RAIN: water falling in drops condensed from vapor in the atmosphere; the descent of this water
It’s a rainy day and, I confess, I was delighted to see the dark shadows of a nighttime rain shower on the sidewalk this morning. Partly because it checks water garden off my list, but mostly because of the way it feels.
The air is cool and clean. I breathed deep on my morning walk to the bus, trying to soak it in. I’ll be excited when the sun returns (it is summer after all) but today I’m going to relish the rain and enjoy the uneven tapping of the drops on my office window.
Loving rain is handy for Seattleites. Rain and long stretches of cloud cover are the tradeoff for avoiding things like scorpions, tornadoes, earthquakes and fancy dress codes that folks in other parts of the country tolerate. It’s a trade I’m more than willing to make.
Rain is linked with purification in some primal part of my being. Wet concrete is my blank slate. Drips from tree branches and gutters sound like forgiveness and possibility to me.
I like a good rain shower. Heck, I like any shower. I collect memories of showers the way some folks collect memories of great meals:
There were the childhood camp trips where we bathed as best we could in the campground water spigots, trying to walk the fine line between invigorating and painful exposure to the freezing water.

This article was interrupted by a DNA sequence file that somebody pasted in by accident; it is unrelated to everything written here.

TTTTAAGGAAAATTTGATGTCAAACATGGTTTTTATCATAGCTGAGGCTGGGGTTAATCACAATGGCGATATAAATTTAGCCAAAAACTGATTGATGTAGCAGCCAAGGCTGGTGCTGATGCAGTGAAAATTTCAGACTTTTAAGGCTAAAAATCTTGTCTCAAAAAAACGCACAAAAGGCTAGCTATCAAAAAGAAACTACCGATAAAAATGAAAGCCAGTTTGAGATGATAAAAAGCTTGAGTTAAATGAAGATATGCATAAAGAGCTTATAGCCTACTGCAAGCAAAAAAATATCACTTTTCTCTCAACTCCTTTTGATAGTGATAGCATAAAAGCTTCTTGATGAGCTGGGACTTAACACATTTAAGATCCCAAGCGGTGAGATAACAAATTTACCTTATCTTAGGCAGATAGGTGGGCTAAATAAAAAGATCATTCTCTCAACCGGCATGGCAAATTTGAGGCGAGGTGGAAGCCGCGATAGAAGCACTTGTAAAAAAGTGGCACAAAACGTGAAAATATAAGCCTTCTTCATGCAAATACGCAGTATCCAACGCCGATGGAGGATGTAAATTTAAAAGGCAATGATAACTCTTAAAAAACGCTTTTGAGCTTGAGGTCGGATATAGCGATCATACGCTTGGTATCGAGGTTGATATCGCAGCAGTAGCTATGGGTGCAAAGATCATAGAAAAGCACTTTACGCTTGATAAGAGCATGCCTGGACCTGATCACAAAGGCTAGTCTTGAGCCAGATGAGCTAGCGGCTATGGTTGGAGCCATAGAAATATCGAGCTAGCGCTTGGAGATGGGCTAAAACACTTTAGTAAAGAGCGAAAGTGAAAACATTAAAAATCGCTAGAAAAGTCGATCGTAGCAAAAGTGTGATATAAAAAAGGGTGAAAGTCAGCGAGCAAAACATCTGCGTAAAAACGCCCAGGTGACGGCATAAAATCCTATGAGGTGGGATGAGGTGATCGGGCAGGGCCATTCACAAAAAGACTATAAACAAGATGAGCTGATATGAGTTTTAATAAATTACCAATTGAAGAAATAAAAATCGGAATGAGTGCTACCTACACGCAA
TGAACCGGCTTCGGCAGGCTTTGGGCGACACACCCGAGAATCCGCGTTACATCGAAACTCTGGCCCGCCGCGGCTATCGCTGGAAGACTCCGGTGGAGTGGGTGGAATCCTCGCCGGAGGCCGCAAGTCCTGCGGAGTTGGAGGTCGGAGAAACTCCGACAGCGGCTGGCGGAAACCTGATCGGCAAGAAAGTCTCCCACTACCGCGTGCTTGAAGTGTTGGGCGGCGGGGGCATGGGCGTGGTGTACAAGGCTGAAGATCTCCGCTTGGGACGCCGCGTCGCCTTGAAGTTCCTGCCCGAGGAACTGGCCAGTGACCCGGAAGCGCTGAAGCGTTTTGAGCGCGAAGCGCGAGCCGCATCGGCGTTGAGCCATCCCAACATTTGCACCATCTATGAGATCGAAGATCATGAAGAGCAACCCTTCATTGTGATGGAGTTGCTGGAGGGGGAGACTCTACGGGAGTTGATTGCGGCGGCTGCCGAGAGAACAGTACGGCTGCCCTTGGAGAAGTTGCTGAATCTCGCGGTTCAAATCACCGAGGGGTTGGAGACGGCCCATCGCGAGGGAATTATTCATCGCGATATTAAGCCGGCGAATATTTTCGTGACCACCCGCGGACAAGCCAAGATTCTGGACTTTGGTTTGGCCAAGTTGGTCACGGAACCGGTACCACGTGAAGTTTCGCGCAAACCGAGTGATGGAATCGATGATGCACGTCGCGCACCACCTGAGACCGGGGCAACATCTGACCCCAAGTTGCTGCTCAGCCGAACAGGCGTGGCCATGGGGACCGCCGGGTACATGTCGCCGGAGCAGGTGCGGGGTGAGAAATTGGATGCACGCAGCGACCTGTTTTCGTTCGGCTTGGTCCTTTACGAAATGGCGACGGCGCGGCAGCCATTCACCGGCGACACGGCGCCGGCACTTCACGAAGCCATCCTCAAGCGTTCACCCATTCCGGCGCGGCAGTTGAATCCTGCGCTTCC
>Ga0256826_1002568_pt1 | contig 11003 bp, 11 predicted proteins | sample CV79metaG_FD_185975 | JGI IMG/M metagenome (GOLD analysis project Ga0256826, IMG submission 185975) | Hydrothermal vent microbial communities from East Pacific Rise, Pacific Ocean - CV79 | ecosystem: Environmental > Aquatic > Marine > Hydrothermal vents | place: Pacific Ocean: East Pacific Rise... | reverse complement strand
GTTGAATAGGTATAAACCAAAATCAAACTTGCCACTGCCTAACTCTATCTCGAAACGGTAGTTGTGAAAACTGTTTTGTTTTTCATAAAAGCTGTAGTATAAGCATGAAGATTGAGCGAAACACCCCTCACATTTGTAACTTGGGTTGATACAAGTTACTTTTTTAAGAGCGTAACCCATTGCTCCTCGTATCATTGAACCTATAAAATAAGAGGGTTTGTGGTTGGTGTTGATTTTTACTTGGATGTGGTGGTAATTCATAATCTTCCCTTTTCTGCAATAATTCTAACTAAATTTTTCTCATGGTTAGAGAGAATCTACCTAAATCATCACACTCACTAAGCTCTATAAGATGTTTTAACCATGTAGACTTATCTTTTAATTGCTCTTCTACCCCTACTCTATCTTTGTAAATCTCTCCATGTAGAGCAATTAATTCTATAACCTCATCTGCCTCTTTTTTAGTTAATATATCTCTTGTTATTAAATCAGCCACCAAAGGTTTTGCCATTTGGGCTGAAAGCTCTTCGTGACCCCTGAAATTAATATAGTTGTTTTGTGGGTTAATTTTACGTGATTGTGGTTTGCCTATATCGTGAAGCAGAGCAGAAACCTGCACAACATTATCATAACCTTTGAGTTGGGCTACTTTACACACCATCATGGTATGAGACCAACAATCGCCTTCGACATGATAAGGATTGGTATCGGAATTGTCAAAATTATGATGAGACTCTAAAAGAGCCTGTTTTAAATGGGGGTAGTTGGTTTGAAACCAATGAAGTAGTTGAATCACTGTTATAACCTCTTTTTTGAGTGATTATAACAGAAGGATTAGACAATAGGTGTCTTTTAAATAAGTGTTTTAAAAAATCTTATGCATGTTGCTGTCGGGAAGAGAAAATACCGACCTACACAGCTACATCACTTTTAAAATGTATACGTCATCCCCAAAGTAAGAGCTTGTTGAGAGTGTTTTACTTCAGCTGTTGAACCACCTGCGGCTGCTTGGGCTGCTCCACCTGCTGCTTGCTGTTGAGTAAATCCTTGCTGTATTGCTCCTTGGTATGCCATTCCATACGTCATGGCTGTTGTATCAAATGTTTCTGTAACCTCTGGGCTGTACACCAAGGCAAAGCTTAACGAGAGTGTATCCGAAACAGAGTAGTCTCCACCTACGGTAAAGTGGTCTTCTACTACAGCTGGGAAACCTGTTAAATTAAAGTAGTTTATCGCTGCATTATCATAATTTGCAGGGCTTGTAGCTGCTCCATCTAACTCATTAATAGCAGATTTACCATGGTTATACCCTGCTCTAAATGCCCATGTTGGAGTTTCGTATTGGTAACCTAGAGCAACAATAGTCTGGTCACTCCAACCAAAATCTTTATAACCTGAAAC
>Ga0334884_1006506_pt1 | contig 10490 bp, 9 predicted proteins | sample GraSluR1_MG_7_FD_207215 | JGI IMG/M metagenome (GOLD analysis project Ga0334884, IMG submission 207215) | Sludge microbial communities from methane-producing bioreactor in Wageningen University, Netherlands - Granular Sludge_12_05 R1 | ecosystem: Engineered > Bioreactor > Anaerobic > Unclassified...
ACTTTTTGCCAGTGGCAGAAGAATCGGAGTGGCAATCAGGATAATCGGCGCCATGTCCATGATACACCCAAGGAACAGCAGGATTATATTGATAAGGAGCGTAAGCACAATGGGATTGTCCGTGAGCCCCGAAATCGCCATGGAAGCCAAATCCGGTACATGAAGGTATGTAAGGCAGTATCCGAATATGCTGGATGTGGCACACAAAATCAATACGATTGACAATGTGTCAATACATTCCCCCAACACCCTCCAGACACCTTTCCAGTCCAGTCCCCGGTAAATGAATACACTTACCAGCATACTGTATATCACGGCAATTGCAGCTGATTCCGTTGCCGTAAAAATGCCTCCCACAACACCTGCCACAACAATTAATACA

There were the service projects in Mexico where each day ended with judicious use of a single bag of sun-warmed water to wash away the stucco and sweat.
There were the frigid Alaskan waterfalls and streams that I plunged my head under to restore my sanity after miles of kayaking.
There were the European hostel showers that required body contortions to shave my legs.
There were the shared showers of young love.
There were the all-I-have-to-show-for-today showers of early motherhood.
Indoors or out, water from above is like magic. Water transforms people and things. Dry to wet. Dirty to clean. Weary to renewed.
When a city energy audit revealed that my beloved shower had a flow rate higher than any other home in the city, I felt guilty. Almost guilty enough to install the free low-flow shower head offered by the auditor. Almost. But, not quite. Take my car. Take my Ziploc bags. Leave my shower alone.
Recently, I’ve been shopping for a shower head to install in the bathroom planned as part of our basement remodel. Sure, I care about the appearance of the shower head, but what I really care about is the function.
Which one will make my morning shower feel like a walk in the rain?